facebook
twitter
rss
account
search
search
 

European Union tackles electronic waste

Jan. 23, 2012 at 1:18 PM   |   Comments

BRUSSELS, Jan. 23 (UPI) -- The European Parliament says large electronics retailers must take back old equipment, considered "e-waste," without charge to consumers.

The new rules are part of changes to the European Union's Waste Electrical and Electronic Equipment Directive, PC World reported Thursday.

Only one-third of EU electrical and electronic waste is separately collected and appropriately treated, and officials say the new rules will increase the collection target from its current 9 pounds per-capita to about 44 pounds per-capita by 2020.

It is estimated the annual volume of e-waste will increase to 12 million tons by 2020 and the European Union wants 85 percent of that collected and treated.

"Proper treatment of WEEE is important to prevent harm to human health and the environment," EU Environment Commissioner Janez Potocnik said, "and its systematic collection is the precondition for professional recycling of the valuable raw materials like gold, silver, copper and rare metals, contained in our used TVs, laptops and mobile phones."

The new rules will also forbid illegal exports of e-waste.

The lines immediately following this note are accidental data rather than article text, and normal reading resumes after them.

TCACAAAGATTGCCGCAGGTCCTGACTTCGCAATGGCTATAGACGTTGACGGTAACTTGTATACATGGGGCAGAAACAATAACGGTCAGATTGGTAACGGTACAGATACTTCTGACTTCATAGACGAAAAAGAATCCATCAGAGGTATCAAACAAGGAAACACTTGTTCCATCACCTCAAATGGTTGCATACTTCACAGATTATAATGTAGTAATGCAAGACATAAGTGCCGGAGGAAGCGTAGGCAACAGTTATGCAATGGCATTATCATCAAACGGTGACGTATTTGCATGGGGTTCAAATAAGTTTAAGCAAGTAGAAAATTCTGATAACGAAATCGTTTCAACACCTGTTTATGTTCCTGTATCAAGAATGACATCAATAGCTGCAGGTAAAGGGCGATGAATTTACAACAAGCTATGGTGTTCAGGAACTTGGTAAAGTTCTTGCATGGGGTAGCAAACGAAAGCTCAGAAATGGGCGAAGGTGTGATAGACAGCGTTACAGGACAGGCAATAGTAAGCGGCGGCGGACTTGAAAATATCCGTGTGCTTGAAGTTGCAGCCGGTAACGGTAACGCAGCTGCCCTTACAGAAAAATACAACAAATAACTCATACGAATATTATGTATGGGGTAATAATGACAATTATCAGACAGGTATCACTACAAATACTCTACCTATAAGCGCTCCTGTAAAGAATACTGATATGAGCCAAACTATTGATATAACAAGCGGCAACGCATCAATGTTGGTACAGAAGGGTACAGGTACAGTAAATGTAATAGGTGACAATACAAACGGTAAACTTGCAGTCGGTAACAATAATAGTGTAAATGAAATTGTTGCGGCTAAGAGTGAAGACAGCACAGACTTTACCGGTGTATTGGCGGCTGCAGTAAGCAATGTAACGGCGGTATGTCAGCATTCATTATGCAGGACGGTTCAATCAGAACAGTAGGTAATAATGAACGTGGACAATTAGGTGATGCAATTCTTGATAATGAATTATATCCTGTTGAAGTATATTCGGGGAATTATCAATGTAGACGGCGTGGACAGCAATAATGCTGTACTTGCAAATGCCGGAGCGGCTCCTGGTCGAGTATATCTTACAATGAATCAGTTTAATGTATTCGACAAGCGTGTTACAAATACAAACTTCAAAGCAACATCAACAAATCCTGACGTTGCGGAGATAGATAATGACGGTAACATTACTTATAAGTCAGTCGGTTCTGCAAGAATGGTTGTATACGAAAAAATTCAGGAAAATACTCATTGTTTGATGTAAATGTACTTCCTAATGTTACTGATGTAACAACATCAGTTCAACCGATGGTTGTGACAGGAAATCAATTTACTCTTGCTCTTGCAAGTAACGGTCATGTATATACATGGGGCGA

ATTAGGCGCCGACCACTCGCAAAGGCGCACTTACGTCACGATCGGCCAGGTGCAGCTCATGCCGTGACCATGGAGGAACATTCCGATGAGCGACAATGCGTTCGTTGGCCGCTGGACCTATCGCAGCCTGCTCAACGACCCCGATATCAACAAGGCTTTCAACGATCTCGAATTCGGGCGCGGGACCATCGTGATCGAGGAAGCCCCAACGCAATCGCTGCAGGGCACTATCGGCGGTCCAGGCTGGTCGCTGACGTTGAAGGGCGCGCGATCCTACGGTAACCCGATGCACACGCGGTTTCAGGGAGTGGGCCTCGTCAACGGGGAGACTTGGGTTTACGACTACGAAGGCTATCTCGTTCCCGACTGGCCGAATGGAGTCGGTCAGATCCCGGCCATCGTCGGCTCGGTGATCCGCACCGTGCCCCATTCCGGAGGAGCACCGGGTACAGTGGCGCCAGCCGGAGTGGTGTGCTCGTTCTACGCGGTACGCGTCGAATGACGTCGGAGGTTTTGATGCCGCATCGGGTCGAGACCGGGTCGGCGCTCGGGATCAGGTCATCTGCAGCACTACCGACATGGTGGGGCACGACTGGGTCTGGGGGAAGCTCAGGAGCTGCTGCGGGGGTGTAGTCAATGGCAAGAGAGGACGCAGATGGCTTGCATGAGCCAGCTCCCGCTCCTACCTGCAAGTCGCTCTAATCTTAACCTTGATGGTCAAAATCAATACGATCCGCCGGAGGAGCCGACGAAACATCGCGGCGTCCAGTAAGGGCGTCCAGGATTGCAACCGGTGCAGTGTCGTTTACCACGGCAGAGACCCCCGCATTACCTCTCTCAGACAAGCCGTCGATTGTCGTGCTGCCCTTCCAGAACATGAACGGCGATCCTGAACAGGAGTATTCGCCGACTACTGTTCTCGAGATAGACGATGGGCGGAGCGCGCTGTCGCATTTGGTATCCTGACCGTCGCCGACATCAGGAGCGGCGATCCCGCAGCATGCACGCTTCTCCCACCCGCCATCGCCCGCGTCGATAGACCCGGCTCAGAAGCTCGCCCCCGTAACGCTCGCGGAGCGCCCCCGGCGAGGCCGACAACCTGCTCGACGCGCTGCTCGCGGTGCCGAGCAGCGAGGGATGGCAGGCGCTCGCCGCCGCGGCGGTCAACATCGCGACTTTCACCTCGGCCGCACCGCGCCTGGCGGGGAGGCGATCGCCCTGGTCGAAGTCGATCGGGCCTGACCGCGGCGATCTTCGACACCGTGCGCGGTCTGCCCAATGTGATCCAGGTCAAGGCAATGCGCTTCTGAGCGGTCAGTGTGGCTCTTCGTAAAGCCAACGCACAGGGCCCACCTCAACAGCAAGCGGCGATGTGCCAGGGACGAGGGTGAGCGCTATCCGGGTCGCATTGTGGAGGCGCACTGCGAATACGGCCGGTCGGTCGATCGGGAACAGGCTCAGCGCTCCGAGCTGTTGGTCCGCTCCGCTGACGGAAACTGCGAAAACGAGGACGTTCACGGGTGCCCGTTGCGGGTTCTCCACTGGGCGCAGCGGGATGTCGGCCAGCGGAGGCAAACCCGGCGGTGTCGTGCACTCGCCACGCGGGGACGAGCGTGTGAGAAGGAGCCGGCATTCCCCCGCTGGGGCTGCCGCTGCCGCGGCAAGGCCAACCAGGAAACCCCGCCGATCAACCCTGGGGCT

"It is long overdue that we stop making developing countries the dumping ground for our hazardous waste," Michalis Tremopoulos, Green member of the European Parliament, said.

© 2012 United Press International, Inc. All Rights Reserved. Any reproduction, republication, redistribution and/or modification of any UPI content is expressly prohibited without UPI's prior written consent.
Most Popular
1
Psychedelic mushrooms enable a hyperconnected brain Psychedelic mushrooms enable a hyperconnected brain
2
NASA locates resting place of late LADEE probe NASA locates resting place of late LADEE probe
3
Why NASA is watching Ebola Why NASA is watching Ebola
4
New frog species found in New York City New frog species found in New York City
5
SpaceX may soon start landing rockets on a platform after they've left Earth SpaceX may soon start landing rockets on a platform after they've left Earth
Trending News
Around the Web
x
Feedback